* * * * * *

Speak to a JUSTLAW attorney today to initiate your first consultation and receive immediate advice as to whether to hire an employee or an independent contractor.

This post is not legal advice. It is for general informational purposes only. No reader should rely on this information in any way whatsoever without first seeking legal advice. 

COVID-19 Waivers: The Benefits and Drawbacks

COVID-19 has re-shaped the way Americans conduct business. In an age where masks, social distancing, and personal hygiene separate the sick from the healthy, we all have a responsibility to each other to be extremely careful in our daily lives. That same responsibility applies to businesses all over America, as we begin to withdraw from state quarantines. However, businesses have a valid concern of “COVID” liability with every hour of operation they are open to the public. If a customer, vendor, or other constituents contract COVID after visiting a business, they may sue that business or run to social media to damage the business’s reputation. JUSTLAW is deeply concerned about this unfair treatment of businesses. Therefore, we urge all businesses to draft COVID-19 waivers.

What is a contractual waiver?

Before we dive into COVID waivers, we should first introduce the concept of a waiver. Liability waivers are contractual provisions by which one party agrees to surrender their right to sue for particular injuries. Generally, liability waivers are governed by state law. Therefore, a waiver in New York may look entirely different from a waiver in Kentucky.

Ordinarily, businesses use liability waivers to protect themselves against customers, vendors, or other patrons who may come into contact with them for business purposes.

covid and business law

Why should businesses have a COVID-19 waiver?

As you open up for business in light of your local state governments lifting quarantine restrictions, you begin to open your business to liability. Therefore, all businesses should be mindful of the impact the spread of COVID at your business could have on your company. A COVID waiver would protect you from customers or vendors suing you for contracting COVID while they interacted with your business.

As a quick note, notice, we do not mention employees. You generally cannot contractually waive an employees right to sue you for COVID exposure. Employment law will, in most instances, pre-empt such a waiver.

How can you maximize your chances of an enforceable COVID-19 waiver?

  1. Understand your states’ laws on waivers
    States vary on how businesses can draft a valid COVID waiver. Therefore, be aware of the requirements for a valid waiver in your state.
  2. Clearly identify the waived claims
    To have a valid waiver, you should explicitly express the claims that a party is waiving. Therefore a valid COVID waiver should include explicit language on waiving any negligence on behalf of your business relating to COVID. Keep in mind, you customarily cannot waive gross negligence, a higher standard than ordinary negligence.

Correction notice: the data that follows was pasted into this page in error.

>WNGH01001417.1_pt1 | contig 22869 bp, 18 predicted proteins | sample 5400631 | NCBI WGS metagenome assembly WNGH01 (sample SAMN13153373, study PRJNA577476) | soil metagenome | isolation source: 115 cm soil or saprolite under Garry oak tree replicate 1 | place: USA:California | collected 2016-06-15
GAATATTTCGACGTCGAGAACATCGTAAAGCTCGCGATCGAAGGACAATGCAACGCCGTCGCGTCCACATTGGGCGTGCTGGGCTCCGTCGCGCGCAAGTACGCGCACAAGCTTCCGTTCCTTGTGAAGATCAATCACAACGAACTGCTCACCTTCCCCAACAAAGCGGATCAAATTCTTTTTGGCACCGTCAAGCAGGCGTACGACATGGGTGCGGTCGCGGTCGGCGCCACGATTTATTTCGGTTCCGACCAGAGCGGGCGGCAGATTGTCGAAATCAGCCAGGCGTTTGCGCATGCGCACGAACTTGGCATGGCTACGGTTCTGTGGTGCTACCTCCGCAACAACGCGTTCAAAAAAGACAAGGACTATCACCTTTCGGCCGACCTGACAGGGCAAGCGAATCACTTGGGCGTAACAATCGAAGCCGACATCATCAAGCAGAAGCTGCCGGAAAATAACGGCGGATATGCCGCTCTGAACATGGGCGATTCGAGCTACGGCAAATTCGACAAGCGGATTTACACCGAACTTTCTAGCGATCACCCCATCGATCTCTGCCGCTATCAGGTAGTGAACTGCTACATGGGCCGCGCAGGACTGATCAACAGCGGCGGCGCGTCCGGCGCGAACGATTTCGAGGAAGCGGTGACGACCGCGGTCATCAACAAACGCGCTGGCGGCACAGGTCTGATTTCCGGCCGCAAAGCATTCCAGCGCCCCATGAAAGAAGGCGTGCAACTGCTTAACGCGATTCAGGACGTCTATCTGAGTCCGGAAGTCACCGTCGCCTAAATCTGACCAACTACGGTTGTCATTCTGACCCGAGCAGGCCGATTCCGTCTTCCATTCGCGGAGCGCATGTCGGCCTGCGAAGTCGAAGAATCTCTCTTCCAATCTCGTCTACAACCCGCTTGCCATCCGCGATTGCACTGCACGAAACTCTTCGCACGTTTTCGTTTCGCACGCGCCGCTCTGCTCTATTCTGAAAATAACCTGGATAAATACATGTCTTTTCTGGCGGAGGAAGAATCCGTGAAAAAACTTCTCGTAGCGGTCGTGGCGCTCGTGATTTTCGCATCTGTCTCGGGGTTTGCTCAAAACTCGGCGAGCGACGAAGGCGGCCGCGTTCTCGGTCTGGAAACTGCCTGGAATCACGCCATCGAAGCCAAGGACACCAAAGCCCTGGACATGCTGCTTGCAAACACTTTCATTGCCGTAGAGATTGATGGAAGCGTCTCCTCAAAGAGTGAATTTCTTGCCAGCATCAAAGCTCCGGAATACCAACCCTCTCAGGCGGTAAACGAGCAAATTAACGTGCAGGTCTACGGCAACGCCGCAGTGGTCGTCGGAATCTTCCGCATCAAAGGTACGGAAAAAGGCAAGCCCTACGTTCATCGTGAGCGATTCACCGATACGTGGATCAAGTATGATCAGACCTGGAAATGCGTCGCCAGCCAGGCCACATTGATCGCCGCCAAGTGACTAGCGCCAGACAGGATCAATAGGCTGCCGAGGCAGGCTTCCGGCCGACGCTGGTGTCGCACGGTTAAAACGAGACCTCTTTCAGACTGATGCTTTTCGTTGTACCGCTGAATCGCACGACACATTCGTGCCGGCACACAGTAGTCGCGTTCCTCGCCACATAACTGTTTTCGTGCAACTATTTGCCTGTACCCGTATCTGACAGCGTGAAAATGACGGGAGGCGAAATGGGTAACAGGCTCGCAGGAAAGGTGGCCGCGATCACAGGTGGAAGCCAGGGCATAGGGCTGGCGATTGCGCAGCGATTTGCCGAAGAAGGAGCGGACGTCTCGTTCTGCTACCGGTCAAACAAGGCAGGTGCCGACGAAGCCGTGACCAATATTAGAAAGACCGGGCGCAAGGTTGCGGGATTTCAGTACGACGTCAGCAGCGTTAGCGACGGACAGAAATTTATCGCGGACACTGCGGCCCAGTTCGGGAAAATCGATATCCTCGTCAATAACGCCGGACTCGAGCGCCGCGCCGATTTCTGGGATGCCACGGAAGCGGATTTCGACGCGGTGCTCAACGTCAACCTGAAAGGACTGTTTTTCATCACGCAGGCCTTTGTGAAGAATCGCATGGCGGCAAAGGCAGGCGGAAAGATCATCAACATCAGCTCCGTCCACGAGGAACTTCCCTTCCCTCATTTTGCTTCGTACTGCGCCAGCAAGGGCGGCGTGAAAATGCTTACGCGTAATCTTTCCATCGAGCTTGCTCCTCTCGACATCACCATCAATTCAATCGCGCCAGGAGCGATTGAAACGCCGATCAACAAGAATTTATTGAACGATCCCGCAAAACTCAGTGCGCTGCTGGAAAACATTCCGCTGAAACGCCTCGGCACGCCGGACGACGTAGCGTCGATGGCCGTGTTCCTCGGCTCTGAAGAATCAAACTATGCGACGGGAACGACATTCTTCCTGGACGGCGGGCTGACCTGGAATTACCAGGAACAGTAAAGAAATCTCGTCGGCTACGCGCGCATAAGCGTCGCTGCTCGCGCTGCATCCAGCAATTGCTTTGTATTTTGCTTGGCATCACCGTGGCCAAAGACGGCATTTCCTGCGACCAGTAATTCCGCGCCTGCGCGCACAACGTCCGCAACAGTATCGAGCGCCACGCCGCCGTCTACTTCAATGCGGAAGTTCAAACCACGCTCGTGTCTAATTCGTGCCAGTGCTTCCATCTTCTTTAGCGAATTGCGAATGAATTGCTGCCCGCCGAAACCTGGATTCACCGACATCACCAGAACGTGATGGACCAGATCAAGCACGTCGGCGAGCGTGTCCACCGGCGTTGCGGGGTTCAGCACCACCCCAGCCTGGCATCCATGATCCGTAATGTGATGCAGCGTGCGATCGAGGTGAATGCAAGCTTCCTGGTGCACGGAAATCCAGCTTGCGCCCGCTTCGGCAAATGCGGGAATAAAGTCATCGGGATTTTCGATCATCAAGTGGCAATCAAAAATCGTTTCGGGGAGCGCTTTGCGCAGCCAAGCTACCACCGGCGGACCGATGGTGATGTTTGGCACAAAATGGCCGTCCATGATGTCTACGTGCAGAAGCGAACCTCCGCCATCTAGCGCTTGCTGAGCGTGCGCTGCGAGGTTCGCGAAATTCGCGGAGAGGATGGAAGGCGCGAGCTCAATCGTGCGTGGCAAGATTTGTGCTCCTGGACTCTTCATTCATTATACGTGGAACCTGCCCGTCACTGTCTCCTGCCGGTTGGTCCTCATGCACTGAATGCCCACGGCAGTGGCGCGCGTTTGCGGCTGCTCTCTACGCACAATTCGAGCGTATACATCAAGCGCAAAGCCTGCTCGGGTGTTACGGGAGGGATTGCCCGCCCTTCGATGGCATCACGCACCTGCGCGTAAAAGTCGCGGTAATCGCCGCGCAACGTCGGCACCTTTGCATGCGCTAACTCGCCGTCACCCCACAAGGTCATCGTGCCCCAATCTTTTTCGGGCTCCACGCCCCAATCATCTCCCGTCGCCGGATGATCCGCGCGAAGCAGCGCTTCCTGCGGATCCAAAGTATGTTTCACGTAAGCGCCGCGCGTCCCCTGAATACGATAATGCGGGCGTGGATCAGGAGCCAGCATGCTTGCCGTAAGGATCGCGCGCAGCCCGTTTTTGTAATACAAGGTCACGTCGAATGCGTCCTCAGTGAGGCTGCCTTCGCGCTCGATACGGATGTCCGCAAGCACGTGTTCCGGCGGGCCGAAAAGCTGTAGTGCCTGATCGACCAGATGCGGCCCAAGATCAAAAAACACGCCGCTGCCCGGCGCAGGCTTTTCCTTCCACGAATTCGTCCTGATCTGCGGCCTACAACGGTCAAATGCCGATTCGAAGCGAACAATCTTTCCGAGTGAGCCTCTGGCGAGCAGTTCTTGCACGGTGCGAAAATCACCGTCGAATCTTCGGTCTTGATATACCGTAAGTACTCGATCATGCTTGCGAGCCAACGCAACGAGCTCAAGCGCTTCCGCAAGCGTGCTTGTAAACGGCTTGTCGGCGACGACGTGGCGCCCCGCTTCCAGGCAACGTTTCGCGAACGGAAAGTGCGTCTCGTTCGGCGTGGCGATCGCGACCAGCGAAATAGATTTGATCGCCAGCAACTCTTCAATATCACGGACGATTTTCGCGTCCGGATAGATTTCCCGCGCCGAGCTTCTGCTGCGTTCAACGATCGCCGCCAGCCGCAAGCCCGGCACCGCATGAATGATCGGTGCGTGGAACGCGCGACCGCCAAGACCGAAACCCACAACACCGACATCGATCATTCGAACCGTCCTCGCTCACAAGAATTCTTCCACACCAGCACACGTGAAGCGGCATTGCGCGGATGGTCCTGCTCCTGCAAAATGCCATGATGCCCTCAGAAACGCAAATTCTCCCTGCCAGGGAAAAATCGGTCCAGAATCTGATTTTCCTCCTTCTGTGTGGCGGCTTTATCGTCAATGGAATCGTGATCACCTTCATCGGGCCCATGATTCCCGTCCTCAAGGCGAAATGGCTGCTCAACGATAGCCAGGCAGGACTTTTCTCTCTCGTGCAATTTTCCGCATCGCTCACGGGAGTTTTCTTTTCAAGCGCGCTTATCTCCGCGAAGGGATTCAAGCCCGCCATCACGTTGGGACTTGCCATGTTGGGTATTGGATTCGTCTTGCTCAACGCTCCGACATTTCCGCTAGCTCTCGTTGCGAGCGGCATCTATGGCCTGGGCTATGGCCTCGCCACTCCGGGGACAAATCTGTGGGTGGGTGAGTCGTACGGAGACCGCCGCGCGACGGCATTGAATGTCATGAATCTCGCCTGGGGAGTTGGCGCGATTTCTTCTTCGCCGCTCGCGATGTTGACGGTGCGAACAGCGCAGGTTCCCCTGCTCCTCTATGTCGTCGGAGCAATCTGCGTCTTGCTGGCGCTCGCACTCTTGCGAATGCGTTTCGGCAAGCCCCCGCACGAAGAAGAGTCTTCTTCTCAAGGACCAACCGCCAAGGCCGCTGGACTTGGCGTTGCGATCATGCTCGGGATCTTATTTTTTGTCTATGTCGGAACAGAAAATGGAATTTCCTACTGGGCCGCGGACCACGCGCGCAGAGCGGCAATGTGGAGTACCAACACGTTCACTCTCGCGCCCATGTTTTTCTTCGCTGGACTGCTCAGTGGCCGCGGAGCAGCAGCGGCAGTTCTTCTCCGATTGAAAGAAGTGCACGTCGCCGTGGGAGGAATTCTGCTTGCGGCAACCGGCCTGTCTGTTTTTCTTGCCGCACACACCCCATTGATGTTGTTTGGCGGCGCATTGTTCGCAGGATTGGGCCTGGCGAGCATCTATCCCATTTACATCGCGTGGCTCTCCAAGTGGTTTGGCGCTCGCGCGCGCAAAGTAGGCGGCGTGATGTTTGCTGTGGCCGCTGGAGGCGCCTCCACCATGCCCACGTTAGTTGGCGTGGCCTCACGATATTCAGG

3. Be as conspicuous as possible
    This is one of the most important factors in having an enforceable waiver. The more conspicuous a waiver, the more of a chance a party agreeing to a contract will notice the COVID waiver. To make the waiver as conspicuous as possible, try setting it apart from the rest of the contract, bolding the lettering of the waiver, putting the waiver in capital letters, requiring a special separate acknowledgment and signature for the waiver, or drafting the waiver with such a distinct textual effect that the reader cannot miss it. If you include some of the aforementioned tips above, no one can claim that they did not see the waiver.

What drawbacks should I be aware of if I plan to include a contractual provision for a COVID waiver?

While you have solved a major legal issue relating to COVID by drafting a COVID-19 waiver, you may take on a business risk. If you use a COVID waiver, you could potentially damage relationships with vendors or push away customers. Do they begin to lose your trust if you have them sign such a waiver? Something to keep in mind if you begin to consider such.

* * * * * *

COVID waivers are starting to become more and more common for businesses in America, amidst the pandemic. If you want to join those businesses in having COVID waivers, let JUSTLAW help you in effectively drafting such a waiver.

In addition, check out a sample waiver that JUSTLAW attorneys could potentially use for your business:


I acknowledge the contagious and dangerous nature of the Coronavirus/COVID-19 and that the CDC and many other public health authorities still recommend social distancing. I further acknowledge that ________ has put preventative procedures in place to curtail the spread of the Coronavirus/COVID-19. I further acknowledge that ______ can not guarantee that I will not become infected with the Coronavirus/Covid-19. I understand that the risk of becoming exposed to and/or infected by the Coronavirus/COVID-19 may result from the actions, omissions, or negligence of myself and
others, including, but not limited to, employees, other customers, and their families. I voluntarily seek the products and/or services provided by _____ and acknowledge that I am increasing my risk to exposure to the Coronavirus/COVID-19.

I authenticate that:

      • – I am not experiencing any symptoms of illness, not limited to the following, such as


      • cough, shortness of breath or difficulty breathing, fever, chills, repeated shaking with


    • chills, muscle pain, headache, sore throat, or new loss of taste or smell.
    • – I have not traveled internationally within the last 14 days.
    • – I have not traveled to a highly impacted area within the United States of America in the last 14 days.
    • – I do not believe I have been exposed to someone with a suspected and/or confirmed case of the Coronavirus/COVID-19.
    • – I have not been diagnosed with Coronavirus/Covid-19 and not yet cleared as noncontagious by state or local public health authorities.
    • – I am following all CDC recommended guidelines as much as possible and limiting my exposure to the Coronavirus/COVID-19.

I hereby release and agree to hold _____ harmless from, and waive on behalf of myself, my heirs, and any personal representatives any and all causes of action, claims, demands, damages, costs, expenses and compensation for damage or loss to myself and/or property that may be caused by any act, or failure to act of the salon, or that may otherwise arise in any way in connection with any services received from _____. I understand that this release discharges _______ from any liability or claim that I, my heirs, or any personal representatives may have against the salon with respect to any bodily injury, illness, death, medical treatment, or property damage that may arise from, or in connection to, any services received from __________. This liability waiver and release extends to the salon together with all owners, partners, and employees.